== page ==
• Understanding the criticality of your third parties is essential. As supply chains increase in complexity and the number of third party risks increase, organizations must determine the importance of each vendor to their business and the sensitivity of data shared with them. They can then monitor them regularly and communicate with the third party at the head of the supply chain to remediate these threats or vulnerabilities as they are identified.
Why TPRM is important: top 3 supply chain attacks of 2023

Now that we’ve reviewed the trends in TPRM of the past year, what are the TPRM security risks we should be aware of in 2024? Here are a few of the trends that third party risk management and security teams will need to stay on top of and learn to communicate how impacts the company’s business goals.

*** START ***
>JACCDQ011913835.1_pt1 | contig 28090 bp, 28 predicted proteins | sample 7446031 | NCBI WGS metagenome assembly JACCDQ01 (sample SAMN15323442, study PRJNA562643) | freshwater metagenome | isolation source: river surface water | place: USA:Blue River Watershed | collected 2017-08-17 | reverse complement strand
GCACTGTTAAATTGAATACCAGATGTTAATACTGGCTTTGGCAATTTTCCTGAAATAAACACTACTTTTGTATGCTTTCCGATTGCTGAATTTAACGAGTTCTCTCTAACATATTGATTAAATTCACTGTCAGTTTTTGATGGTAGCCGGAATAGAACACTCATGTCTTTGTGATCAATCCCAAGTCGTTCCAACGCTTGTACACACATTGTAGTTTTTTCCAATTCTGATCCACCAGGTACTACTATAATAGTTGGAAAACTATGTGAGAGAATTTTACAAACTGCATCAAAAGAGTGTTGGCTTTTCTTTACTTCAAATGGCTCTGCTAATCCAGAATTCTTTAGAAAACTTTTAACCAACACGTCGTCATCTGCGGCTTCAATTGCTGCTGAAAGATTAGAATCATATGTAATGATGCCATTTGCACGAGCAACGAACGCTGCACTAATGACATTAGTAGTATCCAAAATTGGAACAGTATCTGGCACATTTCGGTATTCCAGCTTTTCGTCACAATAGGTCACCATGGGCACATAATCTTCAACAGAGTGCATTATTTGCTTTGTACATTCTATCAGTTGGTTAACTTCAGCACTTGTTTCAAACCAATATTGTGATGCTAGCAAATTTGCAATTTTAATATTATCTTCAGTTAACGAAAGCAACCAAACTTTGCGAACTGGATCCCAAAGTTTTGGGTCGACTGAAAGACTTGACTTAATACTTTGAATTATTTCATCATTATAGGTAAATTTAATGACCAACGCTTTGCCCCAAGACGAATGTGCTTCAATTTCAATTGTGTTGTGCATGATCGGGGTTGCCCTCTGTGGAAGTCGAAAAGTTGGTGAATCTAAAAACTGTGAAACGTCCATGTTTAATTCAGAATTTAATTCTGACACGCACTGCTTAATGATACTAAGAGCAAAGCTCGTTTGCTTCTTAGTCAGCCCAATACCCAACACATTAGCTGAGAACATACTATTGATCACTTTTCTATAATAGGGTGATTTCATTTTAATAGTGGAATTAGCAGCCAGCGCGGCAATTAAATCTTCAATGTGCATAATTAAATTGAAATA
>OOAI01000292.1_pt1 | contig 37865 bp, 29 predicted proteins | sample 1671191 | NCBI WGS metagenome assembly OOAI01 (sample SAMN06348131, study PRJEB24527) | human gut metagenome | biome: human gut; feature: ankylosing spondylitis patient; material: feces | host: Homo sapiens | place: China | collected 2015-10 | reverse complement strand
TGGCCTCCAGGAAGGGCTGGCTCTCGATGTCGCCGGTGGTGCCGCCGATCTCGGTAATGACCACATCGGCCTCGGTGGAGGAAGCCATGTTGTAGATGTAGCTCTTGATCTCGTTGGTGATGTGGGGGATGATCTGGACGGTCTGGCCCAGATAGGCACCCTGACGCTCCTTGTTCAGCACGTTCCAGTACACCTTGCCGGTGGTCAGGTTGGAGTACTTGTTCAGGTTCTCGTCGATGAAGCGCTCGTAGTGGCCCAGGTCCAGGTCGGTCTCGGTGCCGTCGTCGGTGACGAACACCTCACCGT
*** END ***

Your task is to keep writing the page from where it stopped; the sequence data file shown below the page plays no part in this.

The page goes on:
1. Increasing use of artificial intelligence (AI)

We will witness artificial intelligence continue to be a double-edged sword in terms of security in 2024. On the one hand, AI-powered third party risk platforms can assist in enabling organizations to scale their third party risk management by improving the accuracy of risk assessments. For example, it can accelerate the process of completing and evaluating cybersecurity questionnaires through AI-generated answers based on past similar questionnaires and AI-powered validation of answers by cross-referencing them with vendor documents. It can also use AI to map the digital supply chain and identify the KEVs, CEVs and vulnerabilities relevant to each party so that organizations can prioritize and remediate against risk more efficiently.

Panorays' TPRM platform: Cybersecurity Questionnaire dashboard